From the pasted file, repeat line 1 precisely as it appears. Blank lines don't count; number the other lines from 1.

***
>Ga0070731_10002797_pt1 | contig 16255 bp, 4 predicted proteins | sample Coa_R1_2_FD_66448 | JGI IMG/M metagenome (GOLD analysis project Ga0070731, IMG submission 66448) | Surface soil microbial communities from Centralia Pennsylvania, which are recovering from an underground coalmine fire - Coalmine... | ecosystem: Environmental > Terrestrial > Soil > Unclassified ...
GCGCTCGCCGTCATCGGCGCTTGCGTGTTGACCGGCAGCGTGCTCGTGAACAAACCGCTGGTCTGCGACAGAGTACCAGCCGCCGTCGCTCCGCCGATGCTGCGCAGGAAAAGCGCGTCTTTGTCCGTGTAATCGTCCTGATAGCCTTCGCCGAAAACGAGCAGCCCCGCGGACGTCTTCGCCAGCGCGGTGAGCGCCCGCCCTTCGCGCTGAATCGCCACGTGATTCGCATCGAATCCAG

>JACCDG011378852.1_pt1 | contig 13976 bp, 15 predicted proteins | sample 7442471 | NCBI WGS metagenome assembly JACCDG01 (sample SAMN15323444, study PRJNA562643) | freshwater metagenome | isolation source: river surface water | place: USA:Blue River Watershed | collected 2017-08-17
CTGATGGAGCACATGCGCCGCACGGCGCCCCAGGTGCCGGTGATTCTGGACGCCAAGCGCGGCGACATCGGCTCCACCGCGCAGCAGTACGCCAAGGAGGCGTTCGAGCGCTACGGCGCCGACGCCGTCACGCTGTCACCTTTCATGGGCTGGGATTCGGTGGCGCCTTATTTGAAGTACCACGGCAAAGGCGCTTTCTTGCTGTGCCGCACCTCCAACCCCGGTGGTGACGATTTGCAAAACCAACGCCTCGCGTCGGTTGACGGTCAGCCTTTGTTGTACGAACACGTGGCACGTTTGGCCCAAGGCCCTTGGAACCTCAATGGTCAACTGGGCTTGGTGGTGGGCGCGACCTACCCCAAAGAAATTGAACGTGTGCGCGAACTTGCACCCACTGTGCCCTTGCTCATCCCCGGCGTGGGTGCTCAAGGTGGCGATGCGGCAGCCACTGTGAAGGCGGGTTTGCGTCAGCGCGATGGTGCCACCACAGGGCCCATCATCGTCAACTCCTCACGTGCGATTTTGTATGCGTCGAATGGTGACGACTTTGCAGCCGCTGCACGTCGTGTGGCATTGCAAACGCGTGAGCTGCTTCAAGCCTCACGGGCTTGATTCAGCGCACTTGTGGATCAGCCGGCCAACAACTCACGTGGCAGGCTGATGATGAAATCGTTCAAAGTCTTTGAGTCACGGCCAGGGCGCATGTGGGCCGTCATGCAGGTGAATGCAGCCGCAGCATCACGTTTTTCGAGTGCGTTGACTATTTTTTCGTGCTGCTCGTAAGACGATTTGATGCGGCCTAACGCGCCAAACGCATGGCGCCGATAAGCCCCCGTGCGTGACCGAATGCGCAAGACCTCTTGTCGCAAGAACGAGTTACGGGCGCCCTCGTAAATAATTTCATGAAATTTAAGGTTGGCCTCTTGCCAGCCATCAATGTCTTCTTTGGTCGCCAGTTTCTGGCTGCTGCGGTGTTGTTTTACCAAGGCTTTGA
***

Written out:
>Ga0070731_10002797_pt1 | contig 16255 bp, 4 predicted proteins | sample Coa_R1_2_FD_66448 | JGI IMG/M metagenome (GOLD analysis project Ga0070731, IMG submission 66448) | Surface soil microbial communities from Centralia Pennsylvania, which are recovering from an underground coalmine fire - Coalmine... | ecosystem: Environmental > Terrestrial > Soil > Unclassified ...